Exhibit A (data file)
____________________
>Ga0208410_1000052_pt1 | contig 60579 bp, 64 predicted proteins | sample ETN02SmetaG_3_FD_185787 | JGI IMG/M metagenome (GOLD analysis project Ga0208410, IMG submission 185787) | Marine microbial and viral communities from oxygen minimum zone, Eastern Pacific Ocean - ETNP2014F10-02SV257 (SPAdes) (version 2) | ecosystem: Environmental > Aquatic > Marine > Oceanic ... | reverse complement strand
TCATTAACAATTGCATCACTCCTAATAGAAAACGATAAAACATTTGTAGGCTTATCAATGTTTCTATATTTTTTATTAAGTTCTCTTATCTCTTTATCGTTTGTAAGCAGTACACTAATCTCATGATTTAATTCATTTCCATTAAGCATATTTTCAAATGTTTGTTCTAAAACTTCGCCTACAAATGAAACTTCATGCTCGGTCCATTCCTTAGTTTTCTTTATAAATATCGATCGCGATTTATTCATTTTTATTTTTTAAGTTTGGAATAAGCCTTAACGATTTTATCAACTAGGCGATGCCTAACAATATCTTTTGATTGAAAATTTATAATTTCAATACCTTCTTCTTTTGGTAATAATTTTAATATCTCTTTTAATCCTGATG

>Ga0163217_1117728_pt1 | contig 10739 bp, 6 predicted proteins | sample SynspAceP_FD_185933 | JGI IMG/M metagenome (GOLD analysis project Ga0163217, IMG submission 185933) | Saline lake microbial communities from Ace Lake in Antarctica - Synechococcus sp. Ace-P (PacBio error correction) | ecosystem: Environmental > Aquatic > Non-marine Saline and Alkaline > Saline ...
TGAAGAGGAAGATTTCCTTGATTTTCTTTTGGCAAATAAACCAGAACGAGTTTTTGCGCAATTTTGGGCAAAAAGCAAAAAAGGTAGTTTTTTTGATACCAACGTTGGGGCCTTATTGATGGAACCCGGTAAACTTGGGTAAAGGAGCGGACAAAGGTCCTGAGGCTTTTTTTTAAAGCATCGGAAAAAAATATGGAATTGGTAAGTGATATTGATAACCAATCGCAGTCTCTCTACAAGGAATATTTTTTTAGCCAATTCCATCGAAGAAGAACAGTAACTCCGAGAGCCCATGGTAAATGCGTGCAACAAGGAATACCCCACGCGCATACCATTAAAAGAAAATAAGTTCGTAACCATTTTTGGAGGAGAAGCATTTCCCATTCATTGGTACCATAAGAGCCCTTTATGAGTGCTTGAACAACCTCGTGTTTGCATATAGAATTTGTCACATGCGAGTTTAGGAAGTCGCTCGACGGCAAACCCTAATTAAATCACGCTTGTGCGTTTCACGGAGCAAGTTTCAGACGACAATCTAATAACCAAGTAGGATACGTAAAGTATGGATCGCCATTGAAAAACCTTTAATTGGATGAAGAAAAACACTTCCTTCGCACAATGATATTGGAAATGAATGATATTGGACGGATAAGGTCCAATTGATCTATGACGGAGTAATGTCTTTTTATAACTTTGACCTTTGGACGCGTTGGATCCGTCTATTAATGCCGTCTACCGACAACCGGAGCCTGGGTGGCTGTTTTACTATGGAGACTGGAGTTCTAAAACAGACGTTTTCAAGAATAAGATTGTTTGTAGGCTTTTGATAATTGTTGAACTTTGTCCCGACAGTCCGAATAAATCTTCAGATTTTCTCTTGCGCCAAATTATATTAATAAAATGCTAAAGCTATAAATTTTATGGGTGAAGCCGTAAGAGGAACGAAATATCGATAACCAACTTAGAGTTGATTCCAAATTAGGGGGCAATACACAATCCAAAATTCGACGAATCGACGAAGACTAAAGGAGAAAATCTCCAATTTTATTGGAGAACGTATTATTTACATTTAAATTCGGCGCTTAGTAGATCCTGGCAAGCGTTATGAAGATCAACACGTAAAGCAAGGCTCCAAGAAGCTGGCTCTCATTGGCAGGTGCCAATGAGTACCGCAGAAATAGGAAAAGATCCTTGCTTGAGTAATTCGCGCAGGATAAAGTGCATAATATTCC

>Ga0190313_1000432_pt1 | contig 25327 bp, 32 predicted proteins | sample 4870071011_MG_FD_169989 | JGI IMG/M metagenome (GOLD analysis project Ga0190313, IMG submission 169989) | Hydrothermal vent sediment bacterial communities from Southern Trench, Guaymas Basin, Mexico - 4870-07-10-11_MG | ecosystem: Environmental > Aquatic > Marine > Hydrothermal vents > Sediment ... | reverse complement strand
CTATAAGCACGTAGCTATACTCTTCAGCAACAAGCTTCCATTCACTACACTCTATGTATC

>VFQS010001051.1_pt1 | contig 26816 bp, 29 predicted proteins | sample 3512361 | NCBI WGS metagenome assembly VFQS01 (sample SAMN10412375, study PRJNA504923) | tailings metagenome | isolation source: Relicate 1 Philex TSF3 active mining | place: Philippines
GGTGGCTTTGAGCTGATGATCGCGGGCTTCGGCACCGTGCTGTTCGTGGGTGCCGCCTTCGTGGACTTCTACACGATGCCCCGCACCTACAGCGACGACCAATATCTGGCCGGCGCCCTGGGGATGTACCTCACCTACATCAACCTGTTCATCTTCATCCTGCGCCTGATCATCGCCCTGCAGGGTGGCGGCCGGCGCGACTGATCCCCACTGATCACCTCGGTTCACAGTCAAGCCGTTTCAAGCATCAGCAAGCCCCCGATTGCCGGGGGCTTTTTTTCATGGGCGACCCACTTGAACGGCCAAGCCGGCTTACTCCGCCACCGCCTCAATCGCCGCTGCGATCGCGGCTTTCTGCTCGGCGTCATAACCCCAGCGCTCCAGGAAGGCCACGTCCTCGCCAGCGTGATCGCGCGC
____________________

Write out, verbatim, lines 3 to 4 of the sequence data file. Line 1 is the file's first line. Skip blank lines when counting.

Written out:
>Ga0163217_1117728_pt1 | contig 10739 bp, 6 predicted proteins | sample SynspAceP_FD_185933 | JGI IMG/M metagenome (GOLD analysis project Ga0163217, IMG submission 185933) | Saline lake microbial communities from Ace Lake in Antarctica - Synechococcus sp. Ace-P (PacBio error correction) | ecosystem: Environmental > Aquatic > Non-marine Saline and Alkaline > Saline ...
TGAAGAGGAAGATTTCCTTGATTTTCTTTTGGCAAATAAACCAGAACGAGTTTTTGCGCAATTTTGGGCAAAAAGCAAAAAAGGTAGTTTTTTTGATACCAACGTTGGGGCCTTATTGATGGAACCCGGTAAACTTGGGTAAAGGAGCGGACAAAGGTCCTGAGGCTTTTTTTTAAAGCATCGGAAAAAAATATGGAATTGGTAAGTGATATTGATAACCAATCGCAGTCTCTCTACAAGGAATATTTTTTTAGCCAATTCCATCGAAGAAGAACAGTAACTCCGAGAGCCCATGGTAAATGCGTGCAACAAGGAATACCCCACGCGCATACCATTAAAAGAAAATAAGTTCGTAACCATTTTTGGAGGAGAAGCATTTCCCATTCATTGGTACCATAAGAGCCCTTTATGAGTGCTTGAACAACCTCGTGTTTGCATATAGAATTTGTCACATGCGAGTTTAGGAAGTCGCTCGACGGCAAACCCTAATTAAATCACGCTTGTGCGTTTCACGGAGCAAGTTTCAGACGACAATCTAATAACCAAGTAGGATACGTAAAGTATGGATCGCCATTGAAAAACCTTTAATTGGATGAAGAAAAACACTTCCTTCGCACAATGATATTGGAAATGAATGATATTGGACGGATAAGGTCCAATTGATCTATGACGGAGTAATGTCTTTTTATAACTTTGACCTTTGGACGCGTTGGATCCGTCTATTAATGCCGTCTACCGACAACCGGAGCCTGGGTGGCTGTTTTACTATGGAGACTGGAGTTCTAAAACAGACGTTTTCAAGAATAAGATTGTTTGTAGGCTTTTGATAATTGTTGAACTTTGTCCCGACAGTCCGAATAAATCTTCAGATTTTCTCTTGCGCCAAATTATATTAATAAAATGCTAAAGCTATAAATTTTATGGGTGAAGCCGTAAGAGGAACGAAATATCGATAACCAACTTAGAGTTGATTCCAAATTAGGGGGCAATACACAATCCAAAATTCGACGAATCGACGAAGACTAAAGGAGAAAATCTCCAATTTTATTGGAGAACGTATTATTTACATTTAAATTCGGCGCTTAGTAGATCCTGGCAAGCGTTATGAAGATCAACACGTAAAGCAAGGCTCCAAGAAGCTGGCTCTCATTGGCAGGTGCCAATGAGTACCGCAGAAATAGGAAAAGATCCTTGCTTGAGTAATTCGCGCAGGATAAAGTGCATAATATTCC